ntl approach to ITV over potential merger
By stephendavis on Nov 10, 2006
ntl yesterday shocked the television industry and the City when it revealed that it had made an approach to ITV with a proposal for a possible merger or takeover bid rumoured to around ?5 billion. The news comes only a few months after ntl completed its acquisition of publicly-listed Virgin Mobile to become the UK's first true quad-play company offering its residential customers: telephony, broadband, video and mobile.
Virgin Mobile was a MVNO, mobile virtual network operator since it didn't have a network of its own but instead leased capacity from T-Mobile and used them to handle customer billing even including the printing of Virgin Mobile's monthly statements. Under the terms of the deal, ntl acquired the right to re-brand its UK operations under the Virgin brand umbrella.
Most of the week the City pages have been reporting ITV's ongoing struggle to replace Charles Allen as its Chief Executive. Allen has presided over ITV at a time when it has faced increasing audience fragmentation particularly in satellite homes, losing more audience share to BSkyB than the other terrestrial broadcasters. Institutional investors have lost confidence in ITV's ability to maintain audience share at a time when its ITV1 channel has increasingly relied on a small number of programmes and formats. Recent new episodes of some of ITV's strongest dramas failed to halt audience declines at the start of the Autumn schedule. Allen himself became CEO of the newly created ITV created from the merger of Carlton and Granada when Michael Green was similarly forced to resign by city investors, most notably Anthony Bolton a fund manager at Fidelity.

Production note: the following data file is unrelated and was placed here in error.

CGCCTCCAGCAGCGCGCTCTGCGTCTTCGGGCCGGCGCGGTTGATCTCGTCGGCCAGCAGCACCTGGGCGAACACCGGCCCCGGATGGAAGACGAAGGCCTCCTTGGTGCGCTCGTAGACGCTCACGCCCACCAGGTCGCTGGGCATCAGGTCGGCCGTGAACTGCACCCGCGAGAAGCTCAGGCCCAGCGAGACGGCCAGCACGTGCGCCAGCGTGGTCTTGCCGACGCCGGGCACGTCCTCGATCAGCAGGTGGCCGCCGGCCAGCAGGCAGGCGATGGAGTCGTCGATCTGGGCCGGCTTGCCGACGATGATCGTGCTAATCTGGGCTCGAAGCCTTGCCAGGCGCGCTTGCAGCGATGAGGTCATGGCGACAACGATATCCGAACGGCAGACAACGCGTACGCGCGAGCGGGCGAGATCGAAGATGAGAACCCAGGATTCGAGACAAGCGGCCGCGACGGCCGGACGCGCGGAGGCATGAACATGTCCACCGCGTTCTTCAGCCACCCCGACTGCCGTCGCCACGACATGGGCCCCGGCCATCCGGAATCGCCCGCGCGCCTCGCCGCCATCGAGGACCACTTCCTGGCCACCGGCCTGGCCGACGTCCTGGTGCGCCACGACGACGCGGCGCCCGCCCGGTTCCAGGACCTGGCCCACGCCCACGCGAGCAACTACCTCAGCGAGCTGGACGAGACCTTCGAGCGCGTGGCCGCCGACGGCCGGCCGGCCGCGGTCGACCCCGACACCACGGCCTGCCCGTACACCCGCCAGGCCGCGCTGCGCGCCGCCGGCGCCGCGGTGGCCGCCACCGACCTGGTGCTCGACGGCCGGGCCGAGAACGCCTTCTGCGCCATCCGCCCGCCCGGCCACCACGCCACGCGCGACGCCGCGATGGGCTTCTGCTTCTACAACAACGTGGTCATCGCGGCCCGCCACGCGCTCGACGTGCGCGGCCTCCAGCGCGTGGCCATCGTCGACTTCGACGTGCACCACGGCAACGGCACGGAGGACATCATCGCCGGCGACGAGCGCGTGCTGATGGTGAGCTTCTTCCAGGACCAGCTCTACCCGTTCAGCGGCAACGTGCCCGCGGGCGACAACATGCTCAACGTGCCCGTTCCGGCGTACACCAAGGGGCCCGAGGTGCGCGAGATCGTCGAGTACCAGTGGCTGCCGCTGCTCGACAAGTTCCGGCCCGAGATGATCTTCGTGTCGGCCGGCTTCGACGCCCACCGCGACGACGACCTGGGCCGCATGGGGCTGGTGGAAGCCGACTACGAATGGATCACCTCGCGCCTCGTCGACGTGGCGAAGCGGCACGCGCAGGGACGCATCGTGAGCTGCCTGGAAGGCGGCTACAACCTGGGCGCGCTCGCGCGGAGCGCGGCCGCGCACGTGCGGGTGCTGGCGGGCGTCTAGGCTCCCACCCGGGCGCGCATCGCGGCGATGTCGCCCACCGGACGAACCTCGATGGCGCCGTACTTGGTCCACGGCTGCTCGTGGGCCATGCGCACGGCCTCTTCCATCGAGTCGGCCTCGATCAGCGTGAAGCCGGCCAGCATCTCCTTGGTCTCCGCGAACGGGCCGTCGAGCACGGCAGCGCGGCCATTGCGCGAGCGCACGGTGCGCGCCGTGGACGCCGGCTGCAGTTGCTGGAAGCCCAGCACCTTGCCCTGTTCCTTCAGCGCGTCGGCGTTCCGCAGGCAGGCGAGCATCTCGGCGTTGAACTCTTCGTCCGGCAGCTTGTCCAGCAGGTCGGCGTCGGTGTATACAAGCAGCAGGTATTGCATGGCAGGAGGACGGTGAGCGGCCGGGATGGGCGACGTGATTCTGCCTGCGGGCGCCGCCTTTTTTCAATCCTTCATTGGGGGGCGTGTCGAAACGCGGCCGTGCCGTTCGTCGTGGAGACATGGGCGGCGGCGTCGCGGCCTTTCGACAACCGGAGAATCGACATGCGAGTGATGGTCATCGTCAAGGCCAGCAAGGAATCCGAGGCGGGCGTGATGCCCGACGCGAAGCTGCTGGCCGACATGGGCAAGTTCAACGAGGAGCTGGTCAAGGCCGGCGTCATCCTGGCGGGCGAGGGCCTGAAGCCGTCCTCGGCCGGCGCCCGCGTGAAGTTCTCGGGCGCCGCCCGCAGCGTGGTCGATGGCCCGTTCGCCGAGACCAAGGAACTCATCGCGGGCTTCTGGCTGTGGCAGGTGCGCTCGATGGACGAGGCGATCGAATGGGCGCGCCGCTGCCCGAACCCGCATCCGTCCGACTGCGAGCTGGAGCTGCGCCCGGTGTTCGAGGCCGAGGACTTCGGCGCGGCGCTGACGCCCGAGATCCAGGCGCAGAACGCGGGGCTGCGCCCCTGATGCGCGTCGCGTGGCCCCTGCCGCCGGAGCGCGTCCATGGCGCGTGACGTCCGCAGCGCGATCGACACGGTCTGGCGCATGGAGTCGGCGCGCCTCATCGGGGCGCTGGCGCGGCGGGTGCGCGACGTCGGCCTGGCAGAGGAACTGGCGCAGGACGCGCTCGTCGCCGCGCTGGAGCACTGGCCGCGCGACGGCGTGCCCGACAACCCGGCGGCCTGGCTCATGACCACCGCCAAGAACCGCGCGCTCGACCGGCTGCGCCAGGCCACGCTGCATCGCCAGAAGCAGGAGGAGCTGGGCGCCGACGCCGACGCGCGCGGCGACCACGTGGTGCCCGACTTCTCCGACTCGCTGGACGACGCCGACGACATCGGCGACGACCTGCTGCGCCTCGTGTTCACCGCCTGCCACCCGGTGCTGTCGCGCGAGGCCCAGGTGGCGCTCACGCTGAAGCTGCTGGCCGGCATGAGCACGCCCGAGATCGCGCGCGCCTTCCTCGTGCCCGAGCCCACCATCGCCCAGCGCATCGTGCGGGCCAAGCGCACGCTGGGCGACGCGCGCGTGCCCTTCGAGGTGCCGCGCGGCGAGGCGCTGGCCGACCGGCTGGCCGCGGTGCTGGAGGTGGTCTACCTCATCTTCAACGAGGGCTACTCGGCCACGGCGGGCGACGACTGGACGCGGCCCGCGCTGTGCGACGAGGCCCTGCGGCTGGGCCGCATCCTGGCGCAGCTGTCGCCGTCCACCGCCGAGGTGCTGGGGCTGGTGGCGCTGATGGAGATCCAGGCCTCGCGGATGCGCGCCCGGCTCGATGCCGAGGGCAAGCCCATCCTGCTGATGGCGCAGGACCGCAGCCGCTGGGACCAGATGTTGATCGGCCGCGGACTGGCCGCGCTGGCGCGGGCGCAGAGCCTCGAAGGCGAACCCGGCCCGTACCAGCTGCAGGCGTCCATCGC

The news of the talks came on the same day that ntl reported that in the previous quarter it had churned 36,000 customers. In some respects its not surprising that ntl, like the other broadband market leaders BT and AOL are losing customers to new entrants. But more importantly, ntl is having to rollout aggressive pricing for its bundled package that ill erode its ARPU that is among the highest in the industry.
At first glance there doesn't appear to be too many cost synergies between ntl and ITV. ntl for example produces little original programming of its own.
In ntl cable homes, ntl would be able to promote the ITV channels on the electronic programming guide much in the same way that BSkyB does on its proprietary set-top box, that might help to halt the fall in audience share in cable homes. The two companies combined would also present a greater challenge to BSkyB's dominant purchasing position for the rights to certain sports and feature films. For ITV, yesterday's announcement will not help in their search for a new CEO with most of the industry heavy hitters including Stephen Carter, formerly managing director of ntl, having been ruled out already. The story will also be of interest to any private capital consortium considering making an offer for ITV.